It’s hard to believe that the most popular app in the known universe right now- crossing gender, class, racial, religious and age lines- is basically an interactive version of a Japanese cartoon for kids. Not least a Japanese cartoon for kids that enjoyed its global heyday more than a decade ago.
Or maybe it isn’t, depending on your feelings towards society.
Either way, whether Pokemon Go is here to stay or not remains to be seen. In a fast moving world fads arrive and leave like lightning, but nobody can deny the overwhelming popularity of the game. Nintendo shares skyrocketed after its launch, and figures suggest that over 5% of all U.S. Android users have already downloaded the app, just weeks after it went live.
So, what is it? To those completely in the dark, Pokemon is a TV series and toy franchise that centres on an alternate reality, whereby the ‘normal’ world runs parallel with a universe populated by strange creatures that have managed to cross over into our realm. These can be ‘collected’ using a spherical storage device, and released to engage in magical battles against one another, the victor’s spoils being ownership of the losing collector’s little monster.
Pokemon Go extends this into our everyday lives, quite literally bringing the series to life. Using Augmented Reality, players look at the world in front of them through their phone camera, with the software rendering Pokemon creatures into the landscape. The idea being to run around collecting as many of the little mites as possible, the more bagged the higher your level becomes.
All of which brings us to the next question- why the hell should brands care, and what examples of brand marketing are available?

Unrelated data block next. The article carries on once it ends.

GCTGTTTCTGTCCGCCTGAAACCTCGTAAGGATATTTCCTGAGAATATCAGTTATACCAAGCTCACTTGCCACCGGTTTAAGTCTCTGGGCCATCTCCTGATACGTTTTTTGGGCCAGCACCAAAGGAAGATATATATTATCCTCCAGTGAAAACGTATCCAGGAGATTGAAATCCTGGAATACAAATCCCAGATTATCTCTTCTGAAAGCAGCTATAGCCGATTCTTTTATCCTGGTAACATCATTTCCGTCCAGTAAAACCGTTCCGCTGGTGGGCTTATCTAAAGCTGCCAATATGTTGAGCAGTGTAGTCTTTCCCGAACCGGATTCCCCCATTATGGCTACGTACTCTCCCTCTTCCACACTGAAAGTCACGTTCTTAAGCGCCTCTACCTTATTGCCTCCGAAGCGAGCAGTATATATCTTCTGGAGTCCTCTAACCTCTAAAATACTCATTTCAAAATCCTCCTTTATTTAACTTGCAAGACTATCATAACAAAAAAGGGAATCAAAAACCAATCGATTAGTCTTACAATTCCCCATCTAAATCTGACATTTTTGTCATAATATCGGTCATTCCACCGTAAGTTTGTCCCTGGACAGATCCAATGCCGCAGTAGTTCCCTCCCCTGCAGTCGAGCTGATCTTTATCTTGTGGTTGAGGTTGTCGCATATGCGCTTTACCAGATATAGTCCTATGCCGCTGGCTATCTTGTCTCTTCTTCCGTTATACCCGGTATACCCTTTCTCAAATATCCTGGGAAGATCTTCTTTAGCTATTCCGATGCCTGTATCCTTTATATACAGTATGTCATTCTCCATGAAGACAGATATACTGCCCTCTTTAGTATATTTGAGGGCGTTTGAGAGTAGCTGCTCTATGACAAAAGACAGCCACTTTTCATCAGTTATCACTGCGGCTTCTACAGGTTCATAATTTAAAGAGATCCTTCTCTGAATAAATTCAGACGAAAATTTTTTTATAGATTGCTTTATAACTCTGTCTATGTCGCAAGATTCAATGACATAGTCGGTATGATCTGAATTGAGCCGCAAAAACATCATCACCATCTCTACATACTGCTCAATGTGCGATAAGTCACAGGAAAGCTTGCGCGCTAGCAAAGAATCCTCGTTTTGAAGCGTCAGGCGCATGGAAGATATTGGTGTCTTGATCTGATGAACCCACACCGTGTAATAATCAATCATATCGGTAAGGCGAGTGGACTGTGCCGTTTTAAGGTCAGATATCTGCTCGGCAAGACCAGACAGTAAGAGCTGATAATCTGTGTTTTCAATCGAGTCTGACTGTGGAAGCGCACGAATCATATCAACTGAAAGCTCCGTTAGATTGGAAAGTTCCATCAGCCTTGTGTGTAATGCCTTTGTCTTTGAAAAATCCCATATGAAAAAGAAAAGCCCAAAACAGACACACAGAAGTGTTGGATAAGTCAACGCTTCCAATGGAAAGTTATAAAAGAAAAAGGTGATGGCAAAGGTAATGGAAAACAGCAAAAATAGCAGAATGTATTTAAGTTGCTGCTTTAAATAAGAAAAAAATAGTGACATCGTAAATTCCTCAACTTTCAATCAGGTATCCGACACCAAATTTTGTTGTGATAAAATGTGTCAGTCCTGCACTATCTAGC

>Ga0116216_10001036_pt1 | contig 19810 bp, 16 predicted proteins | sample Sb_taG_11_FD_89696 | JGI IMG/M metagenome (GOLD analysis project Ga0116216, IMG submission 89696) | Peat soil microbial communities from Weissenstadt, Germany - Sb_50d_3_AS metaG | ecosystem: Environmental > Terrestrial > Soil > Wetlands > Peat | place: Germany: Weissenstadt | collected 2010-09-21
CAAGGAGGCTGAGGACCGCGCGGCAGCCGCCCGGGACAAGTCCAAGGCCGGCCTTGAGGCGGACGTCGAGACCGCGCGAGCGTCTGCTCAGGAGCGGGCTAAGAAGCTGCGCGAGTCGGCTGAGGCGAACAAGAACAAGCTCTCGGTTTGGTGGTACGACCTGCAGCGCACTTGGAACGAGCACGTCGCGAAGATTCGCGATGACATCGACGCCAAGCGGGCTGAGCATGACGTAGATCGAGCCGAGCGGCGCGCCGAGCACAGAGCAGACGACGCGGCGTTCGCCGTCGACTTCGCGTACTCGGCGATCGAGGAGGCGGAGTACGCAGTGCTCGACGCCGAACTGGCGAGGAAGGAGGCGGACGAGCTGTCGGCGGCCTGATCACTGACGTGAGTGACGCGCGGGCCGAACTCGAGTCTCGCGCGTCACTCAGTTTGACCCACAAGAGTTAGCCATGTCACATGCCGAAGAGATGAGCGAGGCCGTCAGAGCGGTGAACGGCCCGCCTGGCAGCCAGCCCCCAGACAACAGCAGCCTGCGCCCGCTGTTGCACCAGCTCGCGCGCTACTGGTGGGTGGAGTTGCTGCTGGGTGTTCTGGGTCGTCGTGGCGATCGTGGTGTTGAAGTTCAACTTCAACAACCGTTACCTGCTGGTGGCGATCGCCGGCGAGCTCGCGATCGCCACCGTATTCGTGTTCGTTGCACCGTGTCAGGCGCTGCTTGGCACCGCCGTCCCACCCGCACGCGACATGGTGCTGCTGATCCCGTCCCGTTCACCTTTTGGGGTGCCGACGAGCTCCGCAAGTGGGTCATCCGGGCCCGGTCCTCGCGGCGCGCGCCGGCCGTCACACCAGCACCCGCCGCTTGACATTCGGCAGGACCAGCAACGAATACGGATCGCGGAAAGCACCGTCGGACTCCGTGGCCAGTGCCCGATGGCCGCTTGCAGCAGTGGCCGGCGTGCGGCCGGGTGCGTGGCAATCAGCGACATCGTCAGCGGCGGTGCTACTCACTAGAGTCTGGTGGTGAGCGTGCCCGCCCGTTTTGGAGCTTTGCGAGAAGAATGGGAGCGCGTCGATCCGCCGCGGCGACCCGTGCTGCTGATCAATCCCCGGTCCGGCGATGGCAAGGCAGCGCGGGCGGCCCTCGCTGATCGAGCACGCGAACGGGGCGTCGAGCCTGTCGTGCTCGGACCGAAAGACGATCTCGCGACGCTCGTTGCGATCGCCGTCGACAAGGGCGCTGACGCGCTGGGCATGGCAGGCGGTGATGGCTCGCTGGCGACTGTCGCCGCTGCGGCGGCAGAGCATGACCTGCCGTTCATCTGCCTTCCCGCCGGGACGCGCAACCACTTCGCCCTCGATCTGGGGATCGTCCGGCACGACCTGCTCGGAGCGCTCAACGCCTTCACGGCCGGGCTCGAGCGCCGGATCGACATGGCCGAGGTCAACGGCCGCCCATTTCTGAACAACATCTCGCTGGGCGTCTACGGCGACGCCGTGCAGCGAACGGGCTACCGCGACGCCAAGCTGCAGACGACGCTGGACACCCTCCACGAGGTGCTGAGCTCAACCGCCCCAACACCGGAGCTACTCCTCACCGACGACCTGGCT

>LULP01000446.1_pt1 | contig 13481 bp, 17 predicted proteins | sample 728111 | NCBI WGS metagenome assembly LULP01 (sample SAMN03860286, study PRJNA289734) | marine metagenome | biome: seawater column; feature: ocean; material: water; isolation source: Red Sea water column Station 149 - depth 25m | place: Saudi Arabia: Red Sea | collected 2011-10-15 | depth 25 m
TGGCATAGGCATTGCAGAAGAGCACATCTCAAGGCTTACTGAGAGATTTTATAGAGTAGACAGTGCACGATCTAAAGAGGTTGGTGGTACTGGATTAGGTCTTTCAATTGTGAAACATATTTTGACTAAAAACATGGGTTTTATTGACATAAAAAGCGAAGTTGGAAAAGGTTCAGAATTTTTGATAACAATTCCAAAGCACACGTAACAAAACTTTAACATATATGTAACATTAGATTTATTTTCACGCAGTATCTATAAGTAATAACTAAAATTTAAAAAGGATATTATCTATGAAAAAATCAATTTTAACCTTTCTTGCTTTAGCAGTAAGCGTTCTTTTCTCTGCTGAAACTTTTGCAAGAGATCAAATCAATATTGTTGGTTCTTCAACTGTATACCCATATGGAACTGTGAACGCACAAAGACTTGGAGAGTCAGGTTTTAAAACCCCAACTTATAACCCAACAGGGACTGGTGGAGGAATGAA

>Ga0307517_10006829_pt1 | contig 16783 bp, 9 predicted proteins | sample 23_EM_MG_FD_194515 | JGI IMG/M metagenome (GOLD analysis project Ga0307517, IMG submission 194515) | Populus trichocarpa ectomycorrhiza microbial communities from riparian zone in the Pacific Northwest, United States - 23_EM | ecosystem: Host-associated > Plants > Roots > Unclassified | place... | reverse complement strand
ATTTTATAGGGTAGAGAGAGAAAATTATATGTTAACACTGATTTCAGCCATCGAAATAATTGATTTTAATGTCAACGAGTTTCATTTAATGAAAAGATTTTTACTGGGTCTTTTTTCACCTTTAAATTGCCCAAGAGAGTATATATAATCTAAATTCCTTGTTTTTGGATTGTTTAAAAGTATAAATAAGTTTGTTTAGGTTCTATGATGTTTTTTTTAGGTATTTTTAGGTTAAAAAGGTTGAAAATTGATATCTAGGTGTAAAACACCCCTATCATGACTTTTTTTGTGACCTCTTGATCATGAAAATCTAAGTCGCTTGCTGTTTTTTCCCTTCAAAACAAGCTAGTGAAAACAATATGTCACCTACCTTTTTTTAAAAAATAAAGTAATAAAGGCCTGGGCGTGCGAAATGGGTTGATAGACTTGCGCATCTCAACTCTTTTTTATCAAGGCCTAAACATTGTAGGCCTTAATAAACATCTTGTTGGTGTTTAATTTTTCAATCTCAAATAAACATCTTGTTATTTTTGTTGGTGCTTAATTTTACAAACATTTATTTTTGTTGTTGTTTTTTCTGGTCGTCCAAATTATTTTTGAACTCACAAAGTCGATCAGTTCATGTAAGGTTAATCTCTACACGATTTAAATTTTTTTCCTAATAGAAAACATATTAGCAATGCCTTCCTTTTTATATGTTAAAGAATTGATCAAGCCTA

Although there is no straight forward way to advertise through Pokemon Go, already firms are finding ways around this. In the U.S., organic yogurt manufacturer Stonyfield has launched multiple campaigns on platforms that users may have running in the background whilst playing the game- for example messaging apps.
Using push notifications, players are encouraged to click on a prompt that reads ‘Time to catch a Stonyfield’. If they respond, they are shown a map in the host app, with nearby store locations clearly marked, in keeping with the game’s look.
McDonalds is apparently in talks with Niantic, the game developers, and is looking to purchase and pilot the first ever sponsored Pokemon Go locations- in short, we’re expecting a sharp increase in the number of creatures hiding out in branches of the fast food chain as the coming weeks roll by. The hope being that once someone grabs themselves a new monster they’ll refuel by grabbing themselves a Big Mac.
Closer to home, Manchester taxi firm Street Cars has taken inspiration from Uber drivers, with both services offering to drive players around a locality, making it easier to track down the elusive Pokemon. These examples are likely just the beginning of increasing brand attention directed at Pokemon Go, too, indicative of how companies seem to be expecting this craze to at least last for longer than yesterday’s newspapers- exactly what that timescale will be is anyone’s guess, but if you’re already on board good luck with the hunt.